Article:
There is a delete button but it does not appear to delete the post. It only asks me if I want to vote to delete it. I have moved the post and have replaced this one with a pointer to the new one. –  G. Grothendieck Mar 2 '11 at 13:26
can you edit this answer and paste here the text of the other answer? I will then remove (vote for removal) of the other whole question. –  mariotomo Mar 2 '11 at 21:34
ok, its back yet again. –  G. Grothendieck Mar 2 '11 at 22:04
I tried to add proto to the logging package, but I did not manage. reference classes were easier to use after all. –  mariotomo Jul 20 '11 at 7:27

Why would you repeat the name? It would be more convenient to pass the log-object directly to the function, ie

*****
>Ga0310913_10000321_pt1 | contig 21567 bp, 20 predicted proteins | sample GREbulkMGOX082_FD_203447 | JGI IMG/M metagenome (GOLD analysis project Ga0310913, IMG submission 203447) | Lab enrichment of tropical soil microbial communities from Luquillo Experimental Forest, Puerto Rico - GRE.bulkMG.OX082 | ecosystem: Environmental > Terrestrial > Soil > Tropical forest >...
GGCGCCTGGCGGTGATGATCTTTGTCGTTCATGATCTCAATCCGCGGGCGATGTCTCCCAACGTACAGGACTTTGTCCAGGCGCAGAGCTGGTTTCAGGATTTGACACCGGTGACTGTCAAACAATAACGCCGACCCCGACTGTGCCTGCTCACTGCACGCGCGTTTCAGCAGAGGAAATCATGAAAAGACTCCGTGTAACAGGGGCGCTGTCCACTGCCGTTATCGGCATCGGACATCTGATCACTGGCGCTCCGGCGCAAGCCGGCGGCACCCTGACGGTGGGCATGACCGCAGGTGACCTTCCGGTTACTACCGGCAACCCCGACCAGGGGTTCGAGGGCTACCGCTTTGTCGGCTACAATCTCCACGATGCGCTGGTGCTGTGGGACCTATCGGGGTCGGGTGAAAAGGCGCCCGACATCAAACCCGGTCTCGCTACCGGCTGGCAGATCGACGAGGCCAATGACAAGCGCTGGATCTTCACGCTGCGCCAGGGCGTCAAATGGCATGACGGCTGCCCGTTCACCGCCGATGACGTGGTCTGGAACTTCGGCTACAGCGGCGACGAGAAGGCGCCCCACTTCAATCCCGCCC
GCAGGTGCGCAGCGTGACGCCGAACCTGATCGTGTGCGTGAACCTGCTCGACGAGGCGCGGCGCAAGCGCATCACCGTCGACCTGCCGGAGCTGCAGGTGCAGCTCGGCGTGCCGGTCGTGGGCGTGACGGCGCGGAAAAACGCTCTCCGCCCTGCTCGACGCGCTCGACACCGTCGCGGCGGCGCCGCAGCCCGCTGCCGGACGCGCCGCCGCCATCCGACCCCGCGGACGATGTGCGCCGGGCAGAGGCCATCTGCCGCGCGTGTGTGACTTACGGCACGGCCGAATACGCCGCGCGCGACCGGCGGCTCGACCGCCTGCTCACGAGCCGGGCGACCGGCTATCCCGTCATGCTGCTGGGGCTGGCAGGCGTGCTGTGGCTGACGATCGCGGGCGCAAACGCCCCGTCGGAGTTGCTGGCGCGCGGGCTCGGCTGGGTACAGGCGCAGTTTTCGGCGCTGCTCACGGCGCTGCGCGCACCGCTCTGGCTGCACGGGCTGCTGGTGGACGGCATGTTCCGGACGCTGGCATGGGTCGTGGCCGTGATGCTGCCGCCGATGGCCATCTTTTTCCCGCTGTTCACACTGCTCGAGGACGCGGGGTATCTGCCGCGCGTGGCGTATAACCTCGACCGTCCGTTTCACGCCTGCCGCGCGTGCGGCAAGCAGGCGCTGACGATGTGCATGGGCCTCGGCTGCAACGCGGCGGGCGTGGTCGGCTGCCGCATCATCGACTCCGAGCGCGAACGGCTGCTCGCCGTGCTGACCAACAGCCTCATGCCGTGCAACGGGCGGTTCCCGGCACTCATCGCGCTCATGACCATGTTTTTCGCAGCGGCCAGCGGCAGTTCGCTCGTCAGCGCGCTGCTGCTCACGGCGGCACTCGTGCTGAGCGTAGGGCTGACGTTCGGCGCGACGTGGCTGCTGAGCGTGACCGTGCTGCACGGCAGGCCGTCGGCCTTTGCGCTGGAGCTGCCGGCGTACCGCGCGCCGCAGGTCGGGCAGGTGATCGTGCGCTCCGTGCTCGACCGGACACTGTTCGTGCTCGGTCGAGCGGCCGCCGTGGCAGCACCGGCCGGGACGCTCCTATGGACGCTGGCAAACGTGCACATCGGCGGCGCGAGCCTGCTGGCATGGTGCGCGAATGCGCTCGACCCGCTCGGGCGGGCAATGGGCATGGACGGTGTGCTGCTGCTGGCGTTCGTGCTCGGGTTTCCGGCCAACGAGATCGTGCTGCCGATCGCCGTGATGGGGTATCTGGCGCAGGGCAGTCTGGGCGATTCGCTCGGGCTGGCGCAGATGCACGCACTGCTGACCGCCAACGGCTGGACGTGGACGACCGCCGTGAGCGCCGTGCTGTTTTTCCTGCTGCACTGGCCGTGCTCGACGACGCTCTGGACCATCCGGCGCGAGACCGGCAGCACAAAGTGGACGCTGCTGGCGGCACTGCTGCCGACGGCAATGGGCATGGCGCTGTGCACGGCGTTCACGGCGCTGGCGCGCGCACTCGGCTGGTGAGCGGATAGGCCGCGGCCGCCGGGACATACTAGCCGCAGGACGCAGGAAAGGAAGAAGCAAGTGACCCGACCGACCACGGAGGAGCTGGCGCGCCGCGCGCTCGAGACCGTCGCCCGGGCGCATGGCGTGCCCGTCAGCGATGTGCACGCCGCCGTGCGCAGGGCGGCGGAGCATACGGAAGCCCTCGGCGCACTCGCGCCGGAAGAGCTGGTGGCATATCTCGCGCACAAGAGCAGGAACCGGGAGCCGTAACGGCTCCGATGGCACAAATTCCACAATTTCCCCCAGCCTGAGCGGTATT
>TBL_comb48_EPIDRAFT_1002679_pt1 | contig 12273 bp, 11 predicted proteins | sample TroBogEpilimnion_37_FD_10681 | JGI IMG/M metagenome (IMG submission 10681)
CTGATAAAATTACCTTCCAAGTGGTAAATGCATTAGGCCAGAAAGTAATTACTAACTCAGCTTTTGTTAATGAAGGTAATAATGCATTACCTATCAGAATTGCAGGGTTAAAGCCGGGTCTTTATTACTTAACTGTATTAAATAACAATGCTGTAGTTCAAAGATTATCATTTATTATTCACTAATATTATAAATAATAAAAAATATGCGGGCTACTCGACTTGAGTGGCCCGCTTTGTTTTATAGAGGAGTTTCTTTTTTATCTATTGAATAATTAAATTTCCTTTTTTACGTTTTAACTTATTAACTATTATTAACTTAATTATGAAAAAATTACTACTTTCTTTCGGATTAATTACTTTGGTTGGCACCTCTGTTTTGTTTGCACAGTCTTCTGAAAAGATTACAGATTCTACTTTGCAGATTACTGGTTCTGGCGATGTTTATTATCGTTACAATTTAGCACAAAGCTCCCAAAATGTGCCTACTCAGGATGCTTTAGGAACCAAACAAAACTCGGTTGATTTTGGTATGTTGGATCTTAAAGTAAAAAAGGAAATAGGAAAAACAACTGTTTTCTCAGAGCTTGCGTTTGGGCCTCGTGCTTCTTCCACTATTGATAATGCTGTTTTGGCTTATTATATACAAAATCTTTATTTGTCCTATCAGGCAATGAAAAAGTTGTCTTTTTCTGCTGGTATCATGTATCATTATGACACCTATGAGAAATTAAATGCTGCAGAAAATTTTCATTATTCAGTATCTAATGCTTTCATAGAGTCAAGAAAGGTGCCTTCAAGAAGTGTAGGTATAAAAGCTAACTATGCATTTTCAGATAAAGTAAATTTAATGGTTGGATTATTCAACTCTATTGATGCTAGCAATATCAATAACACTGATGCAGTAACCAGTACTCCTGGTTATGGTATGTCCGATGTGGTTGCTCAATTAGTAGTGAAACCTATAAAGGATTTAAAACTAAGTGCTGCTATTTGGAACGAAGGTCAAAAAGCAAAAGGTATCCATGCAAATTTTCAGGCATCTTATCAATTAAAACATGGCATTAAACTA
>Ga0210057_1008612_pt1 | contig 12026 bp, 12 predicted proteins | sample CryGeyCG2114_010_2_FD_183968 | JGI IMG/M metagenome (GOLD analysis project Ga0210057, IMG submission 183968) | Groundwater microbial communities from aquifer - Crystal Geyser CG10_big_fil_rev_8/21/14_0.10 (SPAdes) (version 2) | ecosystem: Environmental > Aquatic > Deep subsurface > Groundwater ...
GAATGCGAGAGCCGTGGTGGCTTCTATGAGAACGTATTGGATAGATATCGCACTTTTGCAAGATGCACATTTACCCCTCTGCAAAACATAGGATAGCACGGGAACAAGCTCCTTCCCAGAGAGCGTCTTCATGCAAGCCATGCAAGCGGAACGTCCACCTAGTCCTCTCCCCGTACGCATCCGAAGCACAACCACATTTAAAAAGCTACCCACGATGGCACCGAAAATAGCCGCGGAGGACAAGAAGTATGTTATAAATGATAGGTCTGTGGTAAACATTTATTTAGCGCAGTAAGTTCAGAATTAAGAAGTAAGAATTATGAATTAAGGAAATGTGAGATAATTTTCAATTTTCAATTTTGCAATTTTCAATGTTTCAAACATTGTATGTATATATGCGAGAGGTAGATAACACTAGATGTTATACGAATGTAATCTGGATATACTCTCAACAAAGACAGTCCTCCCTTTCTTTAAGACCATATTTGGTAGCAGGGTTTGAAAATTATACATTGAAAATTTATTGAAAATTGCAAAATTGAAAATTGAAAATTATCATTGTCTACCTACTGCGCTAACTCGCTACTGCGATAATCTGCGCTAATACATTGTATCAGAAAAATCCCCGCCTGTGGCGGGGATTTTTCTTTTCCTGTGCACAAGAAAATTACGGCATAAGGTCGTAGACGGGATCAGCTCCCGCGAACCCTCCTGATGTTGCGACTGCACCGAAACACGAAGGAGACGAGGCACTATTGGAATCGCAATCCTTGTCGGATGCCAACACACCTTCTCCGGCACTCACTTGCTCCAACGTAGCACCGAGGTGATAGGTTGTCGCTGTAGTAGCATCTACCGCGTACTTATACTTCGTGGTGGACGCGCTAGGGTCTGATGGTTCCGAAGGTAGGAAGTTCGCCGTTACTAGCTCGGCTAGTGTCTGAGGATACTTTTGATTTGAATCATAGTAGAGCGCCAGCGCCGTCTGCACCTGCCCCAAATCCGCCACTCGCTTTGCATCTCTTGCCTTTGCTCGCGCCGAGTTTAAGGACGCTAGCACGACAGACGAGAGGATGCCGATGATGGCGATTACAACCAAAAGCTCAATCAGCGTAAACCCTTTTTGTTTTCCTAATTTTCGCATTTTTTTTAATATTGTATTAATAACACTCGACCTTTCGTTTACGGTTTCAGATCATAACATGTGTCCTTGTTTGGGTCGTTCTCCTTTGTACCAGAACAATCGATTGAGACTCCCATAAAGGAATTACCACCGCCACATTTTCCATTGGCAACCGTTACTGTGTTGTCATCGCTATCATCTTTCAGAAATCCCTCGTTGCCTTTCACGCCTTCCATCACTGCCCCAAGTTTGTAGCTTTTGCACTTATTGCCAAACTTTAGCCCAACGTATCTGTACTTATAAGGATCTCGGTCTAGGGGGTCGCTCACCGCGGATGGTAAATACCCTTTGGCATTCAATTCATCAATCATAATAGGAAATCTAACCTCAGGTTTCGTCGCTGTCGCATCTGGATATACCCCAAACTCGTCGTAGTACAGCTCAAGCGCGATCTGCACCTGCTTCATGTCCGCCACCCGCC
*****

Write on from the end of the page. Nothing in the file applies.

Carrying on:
# or

A bit the way one would use connections in a number of functions. That seems more the R way of doing it I guess.

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Might be more R-ish to have the logger as the first parameter and then logdebug is a method for the logger class. –  Spacedman Feb 10 '11 at 17:43
@Spacedman : I'd say so too, but I kept as close as possible to the OPs construct. It would be easier with S4 though. –  Joris Meys Feb 10 '11 at 19:00
"It would be easier with S4" - famous last words :P –  hadley Feb 10 '11 at 21:52
@Hadley : OK, you got me there. :-) (I meant that putting logger as first argument would make using S4 easier... or less painful...) –  Joris Meys Feb 10 '11 at 21:56
also the other question is S4 based, but easier to follow for someone used to Python, Java and C++. anyhow, I'm following your hints and I'm going to read more about S4. thanks to all of you! –  mariotomo Feb 11 '11 at 11:02